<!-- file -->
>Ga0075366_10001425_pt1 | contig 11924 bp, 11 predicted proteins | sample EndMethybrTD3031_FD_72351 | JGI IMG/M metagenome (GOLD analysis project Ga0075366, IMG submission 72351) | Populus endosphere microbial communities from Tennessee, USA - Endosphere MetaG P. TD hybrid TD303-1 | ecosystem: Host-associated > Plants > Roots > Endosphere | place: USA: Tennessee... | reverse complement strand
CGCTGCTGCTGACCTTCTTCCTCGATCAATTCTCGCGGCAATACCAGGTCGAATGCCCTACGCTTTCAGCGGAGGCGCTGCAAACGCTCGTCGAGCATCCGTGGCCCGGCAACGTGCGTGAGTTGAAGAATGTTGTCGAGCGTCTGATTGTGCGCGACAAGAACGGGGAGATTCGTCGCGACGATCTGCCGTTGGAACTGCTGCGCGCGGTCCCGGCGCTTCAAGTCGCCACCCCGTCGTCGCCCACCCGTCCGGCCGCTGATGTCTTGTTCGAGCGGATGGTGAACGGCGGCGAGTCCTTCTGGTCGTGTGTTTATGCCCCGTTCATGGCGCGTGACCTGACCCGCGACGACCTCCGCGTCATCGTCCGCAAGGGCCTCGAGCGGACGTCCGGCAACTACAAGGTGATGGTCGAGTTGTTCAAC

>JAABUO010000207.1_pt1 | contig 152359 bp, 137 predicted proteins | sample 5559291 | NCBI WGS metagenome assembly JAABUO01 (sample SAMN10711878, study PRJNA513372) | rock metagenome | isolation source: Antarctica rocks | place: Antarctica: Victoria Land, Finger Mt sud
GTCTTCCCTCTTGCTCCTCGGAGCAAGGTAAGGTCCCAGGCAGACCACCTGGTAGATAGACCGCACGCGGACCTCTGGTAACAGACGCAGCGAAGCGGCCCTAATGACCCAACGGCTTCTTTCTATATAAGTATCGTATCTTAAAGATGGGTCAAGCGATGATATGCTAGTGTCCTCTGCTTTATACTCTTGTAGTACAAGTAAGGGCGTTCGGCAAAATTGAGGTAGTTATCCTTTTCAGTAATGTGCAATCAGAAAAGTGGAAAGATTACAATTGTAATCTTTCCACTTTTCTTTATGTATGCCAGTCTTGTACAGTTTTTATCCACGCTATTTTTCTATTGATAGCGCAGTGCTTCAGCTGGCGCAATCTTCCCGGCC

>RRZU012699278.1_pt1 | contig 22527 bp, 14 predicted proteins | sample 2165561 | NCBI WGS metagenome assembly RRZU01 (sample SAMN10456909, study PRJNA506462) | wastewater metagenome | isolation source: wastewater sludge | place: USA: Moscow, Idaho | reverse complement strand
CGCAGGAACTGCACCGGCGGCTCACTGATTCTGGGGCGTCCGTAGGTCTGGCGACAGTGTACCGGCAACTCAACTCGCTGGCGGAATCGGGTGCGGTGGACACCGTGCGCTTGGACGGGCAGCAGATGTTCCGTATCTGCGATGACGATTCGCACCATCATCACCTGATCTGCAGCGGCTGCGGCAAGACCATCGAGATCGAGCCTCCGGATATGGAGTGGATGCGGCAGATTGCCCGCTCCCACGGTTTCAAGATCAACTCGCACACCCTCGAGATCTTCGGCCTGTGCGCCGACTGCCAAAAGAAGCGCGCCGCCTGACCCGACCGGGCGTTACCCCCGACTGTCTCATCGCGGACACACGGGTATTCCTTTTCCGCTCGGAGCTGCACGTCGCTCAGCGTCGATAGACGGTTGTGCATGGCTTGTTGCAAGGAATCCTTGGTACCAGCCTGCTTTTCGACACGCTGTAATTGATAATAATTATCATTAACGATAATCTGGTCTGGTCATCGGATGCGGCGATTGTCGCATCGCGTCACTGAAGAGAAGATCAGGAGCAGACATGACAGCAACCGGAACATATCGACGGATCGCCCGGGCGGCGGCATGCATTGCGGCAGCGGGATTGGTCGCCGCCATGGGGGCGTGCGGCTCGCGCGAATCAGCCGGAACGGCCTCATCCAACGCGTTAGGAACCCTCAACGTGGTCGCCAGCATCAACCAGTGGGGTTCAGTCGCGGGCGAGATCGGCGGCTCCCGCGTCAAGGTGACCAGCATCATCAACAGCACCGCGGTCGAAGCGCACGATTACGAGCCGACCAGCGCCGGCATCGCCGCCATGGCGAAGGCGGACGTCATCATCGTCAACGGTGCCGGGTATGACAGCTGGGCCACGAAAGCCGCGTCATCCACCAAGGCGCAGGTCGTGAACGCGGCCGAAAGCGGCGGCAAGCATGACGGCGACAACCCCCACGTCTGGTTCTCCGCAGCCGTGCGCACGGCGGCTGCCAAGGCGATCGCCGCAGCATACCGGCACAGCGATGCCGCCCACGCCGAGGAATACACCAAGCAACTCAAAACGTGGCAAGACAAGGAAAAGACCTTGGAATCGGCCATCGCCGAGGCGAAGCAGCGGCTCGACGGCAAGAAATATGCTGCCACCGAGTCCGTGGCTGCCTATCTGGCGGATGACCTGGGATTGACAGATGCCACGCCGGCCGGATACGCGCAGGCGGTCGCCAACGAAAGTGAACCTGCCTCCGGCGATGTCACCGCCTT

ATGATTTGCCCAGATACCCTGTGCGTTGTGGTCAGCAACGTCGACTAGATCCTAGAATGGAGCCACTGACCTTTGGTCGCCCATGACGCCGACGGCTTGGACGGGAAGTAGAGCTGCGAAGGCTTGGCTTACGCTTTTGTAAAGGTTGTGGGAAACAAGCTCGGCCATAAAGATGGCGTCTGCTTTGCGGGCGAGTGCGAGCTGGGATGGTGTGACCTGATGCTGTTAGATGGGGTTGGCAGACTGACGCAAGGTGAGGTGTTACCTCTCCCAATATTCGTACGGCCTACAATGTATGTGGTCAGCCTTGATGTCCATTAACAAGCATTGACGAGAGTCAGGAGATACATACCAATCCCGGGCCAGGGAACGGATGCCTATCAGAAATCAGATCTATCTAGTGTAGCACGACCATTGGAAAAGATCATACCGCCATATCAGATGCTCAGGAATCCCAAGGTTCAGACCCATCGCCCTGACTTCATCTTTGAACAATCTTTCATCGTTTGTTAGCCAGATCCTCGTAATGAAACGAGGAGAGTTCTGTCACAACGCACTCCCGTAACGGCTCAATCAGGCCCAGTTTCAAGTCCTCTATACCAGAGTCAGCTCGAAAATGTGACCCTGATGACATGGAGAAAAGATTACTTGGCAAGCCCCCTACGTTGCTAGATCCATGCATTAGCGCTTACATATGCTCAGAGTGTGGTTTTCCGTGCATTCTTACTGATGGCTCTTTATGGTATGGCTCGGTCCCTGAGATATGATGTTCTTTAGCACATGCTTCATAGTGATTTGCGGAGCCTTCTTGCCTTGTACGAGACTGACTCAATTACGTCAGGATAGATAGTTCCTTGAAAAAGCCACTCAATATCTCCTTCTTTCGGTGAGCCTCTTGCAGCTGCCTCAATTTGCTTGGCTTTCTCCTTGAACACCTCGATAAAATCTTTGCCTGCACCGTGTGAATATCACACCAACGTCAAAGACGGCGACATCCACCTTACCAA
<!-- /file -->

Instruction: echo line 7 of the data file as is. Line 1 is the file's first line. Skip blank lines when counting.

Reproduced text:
ATGATTTGCCCAGATACCCTGTGCGTTGTGGTCAGCAACGTCGACTAGATCCTAGAATGGAGCCACTGACCTTTGGTCGCCCATGACGCCGACGGCTTGGACGGGAAGTAGAGCTGCGAAGGCTTGGCTTACGCTTTTGTAAAGGTTGTGGGAAACAAGCTCGGCCATAAAGATGGCGTCTGCTTTGCGGGCGAGTGCGAGCTGGGATGGTGTGACCTGATGCTGTTAGATGGGGTTGGCAGACTGACGCAAGGTGAGGTGTTACCTCTCCCAATATTCGTACGGCCTACAATGTATGTGGTCAGCCTTGATGTCCATTAACAAGCATTGACGAGAGTCAGGAGATACATACCAATCCCGGGCCAGGGAACGGATGCCTATCAGAAATCAGATCTATCTAGTGTAGCACGACCATTGGAAAAGATCATACCGCCATATCAGATGCTCAGGAATCCCAAGGTTCAGACCCATCGCCCTGACTTCATCTTTGAACAATCTTTCATCGTTTGTTAGCCAGATCCTCGTAATGAAACGAGGAGAGTTCTGTCACAACGCACTCCCGTAACGGCTCAATCAGGCCCAGTTTCAAGTCCTCTATACCAGAGTCAGCTCGAAAATGTGACCCTGATGACATGGAGAAAAGATTACTTGGCAAGCCCCCTACGTTGCTAGATCCATGCATTAGCGCTTACATATGCTCAGAGTGTGGTTTTCCGTGCATTCTTACTGATGGCTCTTTATGGTATGGCTCGGTCCCTGAGATATGATGTTCTTTAGCACATGCTTCATAGTGATTTGCGGAGCCTTCTTGCCTTGTACGAGACTGACTCAATTACGTCAGGATAGATAGTTCCTTGAAAAAGCCACTCAATATCTCCTTCTTTCGGTGAGCCTCTTGCAGCTGCCTCAATTTGCTTGGCTTTCTCCTTGAACACCTCGATAAAATCTTTGCCTGCACCGTGTGAATATCACACCAACGTCAAAGACGGCGACATCCACCTTACCAA